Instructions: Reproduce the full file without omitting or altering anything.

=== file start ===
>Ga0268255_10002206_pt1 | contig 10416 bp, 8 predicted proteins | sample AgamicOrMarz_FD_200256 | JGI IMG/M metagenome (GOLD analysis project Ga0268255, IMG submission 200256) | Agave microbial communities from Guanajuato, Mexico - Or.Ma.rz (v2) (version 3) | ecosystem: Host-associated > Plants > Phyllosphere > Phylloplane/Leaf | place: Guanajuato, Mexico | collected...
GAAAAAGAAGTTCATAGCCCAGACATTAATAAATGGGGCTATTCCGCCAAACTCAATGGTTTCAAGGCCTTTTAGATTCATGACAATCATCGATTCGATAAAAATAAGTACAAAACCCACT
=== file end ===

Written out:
>Ga0268255_10002206_pt1 | contig 10416 bp, 8 predicted proteins | sample AgamicOrMarz_FD_200256 | JGI IMG/M metagenome (GOLD analysis project Ga0268255, IMG submission 200256) | Agave microbial communities from Guanajuato, Mexico - Or.Ma.rz (v2) (version 3) | ecosystem: Host-associated > Plants > Phyllosphere > Phylloplane/Leaf | place: Guanajuato, Mexico | collected...
GAAAAAGAAGTTCATAGCCCAGACATTAATAAATGGGGCTATTCCGCCAAACTCAATGGTTTCAAGGCCTTTTAGATTCATGACAATCATCGATTCGATAAAAATAAGTACAAAACCCACT